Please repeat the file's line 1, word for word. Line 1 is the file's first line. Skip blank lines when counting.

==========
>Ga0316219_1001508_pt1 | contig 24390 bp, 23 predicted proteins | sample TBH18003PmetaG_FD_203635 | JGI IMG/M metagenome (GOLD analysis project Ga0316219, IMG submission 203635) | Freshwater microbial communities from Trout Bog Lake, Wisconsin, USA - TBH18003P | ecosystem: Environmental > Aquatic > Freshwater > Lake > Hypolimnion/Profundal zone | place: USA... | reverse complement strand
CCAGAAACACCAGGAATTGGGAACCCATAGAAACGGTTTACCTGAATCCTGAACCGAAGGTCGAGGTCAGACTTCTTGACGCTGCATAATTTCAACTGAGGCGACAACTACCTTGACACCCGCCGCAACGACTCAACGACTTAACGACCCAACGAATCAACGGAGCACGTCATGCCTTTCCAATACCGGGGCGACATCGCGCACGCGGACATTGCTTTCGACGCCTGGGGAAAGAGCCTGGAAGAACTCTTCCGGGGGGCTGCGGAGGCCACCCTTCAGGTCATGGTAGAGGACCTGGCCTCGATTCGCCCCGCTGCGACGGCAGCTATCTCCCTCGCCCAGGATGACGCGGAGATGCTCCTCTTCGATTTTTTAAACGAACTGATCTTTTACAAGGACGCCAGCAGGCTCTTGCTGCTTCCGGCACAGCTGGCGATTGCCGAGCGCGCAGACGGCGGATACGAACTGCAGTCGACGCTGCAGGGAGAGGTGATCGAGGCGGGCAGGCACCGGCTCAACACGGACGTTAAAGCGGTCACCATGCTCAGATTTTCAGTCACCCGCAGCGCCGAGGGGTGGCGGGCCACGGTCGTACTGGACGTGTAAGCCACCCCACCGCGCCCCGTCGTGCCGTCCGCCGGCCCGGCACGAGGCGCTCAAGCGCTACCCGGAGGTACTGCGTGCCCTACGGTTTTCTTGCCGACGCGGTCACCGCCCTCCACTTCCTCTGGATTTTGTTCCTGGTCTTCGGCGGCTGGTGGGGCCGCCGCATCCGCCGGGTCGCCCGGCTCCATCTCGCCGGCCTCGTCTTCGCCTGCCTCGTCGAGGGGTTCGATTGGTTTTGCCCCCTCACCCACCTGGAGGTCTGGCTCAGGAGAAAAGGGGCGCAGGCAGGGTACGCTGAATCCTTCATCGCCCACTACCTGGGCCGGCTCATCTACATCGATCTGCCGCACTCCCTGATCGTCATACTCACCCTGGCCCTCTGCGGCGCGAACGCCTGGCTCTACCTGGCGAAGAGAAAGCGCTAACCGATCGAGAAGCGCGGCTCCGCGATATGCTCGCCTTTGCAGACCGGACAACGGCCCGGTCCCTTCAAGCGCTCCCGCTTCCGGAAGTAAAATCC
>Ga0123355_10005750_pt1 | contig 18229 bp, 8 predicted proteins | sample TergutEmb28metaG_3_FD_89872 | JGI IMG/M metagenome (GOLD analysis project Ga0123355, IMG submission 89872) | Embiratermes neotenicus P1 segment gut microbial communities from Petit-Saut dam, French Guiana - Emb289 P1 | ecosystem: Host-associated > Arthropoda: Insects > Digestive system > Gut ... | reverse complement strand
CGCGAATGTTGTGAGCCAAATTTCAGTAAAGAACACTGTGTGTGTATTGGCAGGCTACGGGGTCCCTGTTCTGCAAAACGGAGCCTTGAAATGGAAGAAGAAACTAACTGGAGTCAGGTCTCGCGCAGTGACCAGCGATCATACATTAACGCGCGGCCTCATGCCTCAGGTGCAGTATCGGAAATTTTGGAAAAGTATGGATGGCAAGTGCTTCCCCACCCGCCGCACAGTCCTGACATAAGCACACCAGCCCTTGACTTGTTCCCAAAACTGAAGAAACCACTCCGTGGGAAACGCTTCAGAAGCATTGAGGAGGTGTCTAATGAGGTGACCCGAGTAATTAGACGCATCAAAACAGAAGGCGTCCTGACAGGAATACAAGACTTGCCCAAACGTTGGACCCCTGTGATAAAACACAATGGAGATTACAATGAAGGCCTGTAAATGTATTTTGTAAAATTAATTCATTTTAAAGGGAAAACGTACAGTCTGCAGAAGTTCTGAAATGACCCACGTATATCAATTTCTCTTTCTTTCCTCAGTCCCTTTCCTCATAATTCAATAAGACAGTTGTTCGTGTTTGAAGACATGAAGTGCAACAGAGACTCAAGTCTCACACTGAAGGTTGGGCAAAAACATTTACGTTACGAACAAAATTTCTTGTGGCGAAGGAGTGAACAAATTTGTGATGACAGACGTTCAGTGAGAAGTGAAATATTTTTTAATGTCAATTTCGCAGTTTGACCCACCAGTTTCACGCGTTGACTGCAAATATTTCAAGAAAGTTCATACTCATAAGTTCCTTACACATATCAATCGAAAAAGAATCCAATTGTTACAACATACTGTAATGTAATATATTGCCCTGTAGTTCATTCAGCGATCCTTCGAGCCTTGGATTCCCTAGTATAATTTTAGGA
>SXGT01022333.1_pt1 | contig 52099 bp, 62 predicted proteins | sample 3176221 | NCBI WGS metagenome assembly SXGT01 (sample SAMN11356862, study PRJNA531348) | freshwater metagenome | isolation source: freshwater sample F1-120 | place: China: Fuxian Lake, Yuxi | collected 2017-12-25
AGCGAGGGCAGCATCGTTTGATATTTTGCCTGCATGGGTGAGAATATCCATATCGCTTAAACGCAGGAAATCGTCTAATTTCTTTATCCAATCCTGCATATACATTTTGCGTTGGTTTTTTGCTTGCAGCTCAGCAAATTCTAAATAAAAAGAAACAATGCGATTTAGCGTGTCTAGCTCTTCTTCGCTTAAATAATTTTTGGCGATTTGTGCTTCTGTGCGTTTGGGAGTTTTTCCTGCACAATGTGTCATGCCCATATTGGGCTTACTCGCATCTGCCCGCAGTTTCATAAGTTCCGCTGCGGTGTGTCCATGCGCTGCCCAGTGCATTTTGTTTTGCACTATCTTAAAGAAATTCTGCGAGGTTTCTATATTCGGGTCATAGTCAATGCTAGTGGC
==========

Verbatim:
>Ga0316219_1001508_pt1 | contig 24390 bp, 23 predicted proteins | sample TBH18003PmetaG_FD_203635 | JGI IMG/M metagenome (GOLD analysis project Ga0316219, IMG submission 203635) | Freshwater microbial communities from Trout Bog Lake, Wisconsin, USA - TBH18003P | ecosystem: Environmental > Aquatic > Freshwater > Lake > Hypolimnion/Profundal zone | place: USA... | reverse complement strand